Mike Podhorzer is the 2015 Fantasy Sports Writers Association Baseball Writer of the Year. He produces player projections using his own forecasting system and is the author of the eBook Projecting X 2.0: How to Forecast Baseball Player Performance, which teaches you how to project players yourself. His projections helped him win the inaugural 2013 Tout Wars mixed draft league. Follow Mike on Twitter @MikePodhorzer and contact him via email.

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I think this is where statcast becomes valuable.
I don’t have the time for a full dive right now, but this sounds like Pineda/eickhof/smyly/etc 2.0…. misses bats, good stuff, but when its hit its hit hard. Pineda deserved his BABIP and era to a certain degree by allowing VERY hard contact when contact was made… this would be a good Tony Blengino article… “does robby ray deserve his era” with all of his quality of contact metrics


Pretty much my thoughts.

Blengino writes, “I’m proud to list myself as a Robbie Ray fan, but at present he is one of the worst contact-managers in the game.”


The lack of a changeup is also a reason why he has a .336 wOBA against RHP (26th worst among qualified pitchers).

I will be buying shares next year but the upside is limited unless he can add a changeup and/or improve his contact management skills.


Yes, Pineda immediately came to mind. Although he has a lower walk rate, but the elevated hr/fb, babip, and an era-siera of an even worse 1.50.

Jeff Zimmerman had a piece August 12 saying he thinks it is because Pineda is a 2 pitch fastball/slider pitcher, only throws the fb for strikes, so when he is behind he gets hit hard.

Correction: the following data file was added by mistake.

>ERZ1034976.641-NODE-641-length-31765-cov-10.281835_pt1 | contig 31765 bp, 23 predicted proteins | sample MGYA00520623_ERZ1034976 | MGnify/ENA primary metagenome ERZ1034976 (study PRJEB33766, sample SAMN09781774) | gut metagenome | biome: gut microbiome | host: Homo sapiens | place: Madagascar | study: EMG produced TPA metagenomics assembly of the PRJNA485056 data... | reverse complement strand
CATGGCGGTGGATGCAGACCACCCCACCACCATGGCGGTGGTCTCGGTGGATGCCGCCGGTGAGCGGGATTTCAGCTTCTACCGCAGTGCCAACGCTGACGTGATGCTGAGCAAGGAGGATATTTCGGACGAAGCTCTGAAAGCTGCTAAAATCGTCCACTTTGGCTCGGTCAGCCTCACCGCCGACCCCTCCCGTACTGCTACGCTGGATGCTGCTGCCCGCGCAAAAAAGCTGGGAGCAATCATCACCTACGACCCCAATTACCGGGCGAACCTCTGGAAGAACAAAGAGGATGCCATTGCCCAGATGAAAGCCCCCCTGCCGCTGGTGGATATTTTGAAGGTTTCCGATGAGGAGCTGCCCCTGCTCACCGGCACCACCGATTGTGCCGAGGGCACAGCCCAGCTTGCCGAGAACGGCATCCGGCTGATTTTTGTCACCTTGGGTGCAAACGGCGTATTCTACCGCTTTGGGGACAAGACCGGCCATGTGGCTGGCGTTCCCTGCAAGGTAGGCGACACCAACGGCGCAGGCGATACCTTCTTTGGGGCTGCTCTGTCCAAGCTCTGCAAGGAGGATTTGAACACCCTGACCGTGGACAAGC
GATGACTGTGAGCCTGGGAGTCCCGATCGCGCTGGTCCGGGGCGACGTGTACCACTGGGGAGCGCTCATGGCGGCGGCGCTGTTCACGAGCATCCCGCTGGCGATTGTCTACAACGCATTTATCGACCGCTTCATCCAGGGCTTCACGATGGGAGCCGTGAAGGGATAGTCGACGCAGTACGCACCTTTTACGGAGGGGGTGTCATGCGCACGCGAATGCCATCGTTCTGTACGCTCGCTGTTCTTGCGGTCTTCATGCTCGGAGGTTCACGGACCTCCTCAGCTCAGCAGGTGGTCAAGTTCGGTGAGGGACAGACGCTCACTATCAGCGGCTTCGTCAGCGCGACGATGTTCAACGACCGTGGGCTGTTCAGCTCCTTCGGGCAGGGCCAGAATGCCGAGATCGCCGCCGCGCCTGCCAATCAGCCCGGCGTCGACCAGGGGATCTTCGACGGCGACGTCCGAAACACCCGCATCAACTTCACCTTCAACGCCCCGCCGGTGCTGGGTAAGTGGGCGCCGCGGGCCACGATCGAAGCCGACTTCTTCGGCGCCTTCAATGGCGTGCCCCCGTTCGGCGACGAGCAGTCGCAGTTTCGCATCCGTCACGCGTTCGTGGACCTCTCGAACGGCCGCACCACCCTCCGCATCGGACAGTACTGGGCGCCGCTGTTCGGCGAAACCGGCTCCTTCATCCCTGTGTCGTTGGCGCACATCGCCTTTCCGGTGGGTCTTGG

However, over his career Pineda has a more normal babip of .300 and homer to fb of 11.9.

In that same article Jeff discussed Duffy’s breakout. Mike’s article about selling high on Duffy was fairly accurate, although he has bounced back. But since Mike’s article on Duffy his era is 4.78 with a 3.8 xfip. In his starts prior to that his era was 3.8 and his xfip was…3.75. Results have differed, his k% is down from 27.5 to 23.3, and his hr/fb and babip are up. Some kudos to Mike although also seems like it is a slight luck issue.

Ray’s issues seem to be 3rd time through, as he was perfect through 4 innings with 7 Ks then got hit in the 5th his last start. But the start before that it was all in the first then he locked in.

I think we are really starting to see where DIPs theory can be pretty general, and with Blengino and all of the other statcast type info analysis is really becoming more finely grained. Next year, who would you rather have, Tanner Roark and Kyke Hendricks or Ray and Pineda (the latter 2 with lower siera)? Of course Hendricks and Roark are on better teams. And Roark has done this twice now but sandwiched around a poor 2015, his siera being roughly equal in all 3 years. But he and hendricks are major league leaders in least hard contact % and highest soft contact%.

Alex Chamberlain

Instead of describing what I did (and did not) find out by combing through Ray’s splits data for an hour and assessing whether or not it was a complete waste of time, I’ll just leave this here.


Ha, thanks!


Yes! let’s try to find some statistics to tell us what we already know. That sounds valuable… thank you Statcast!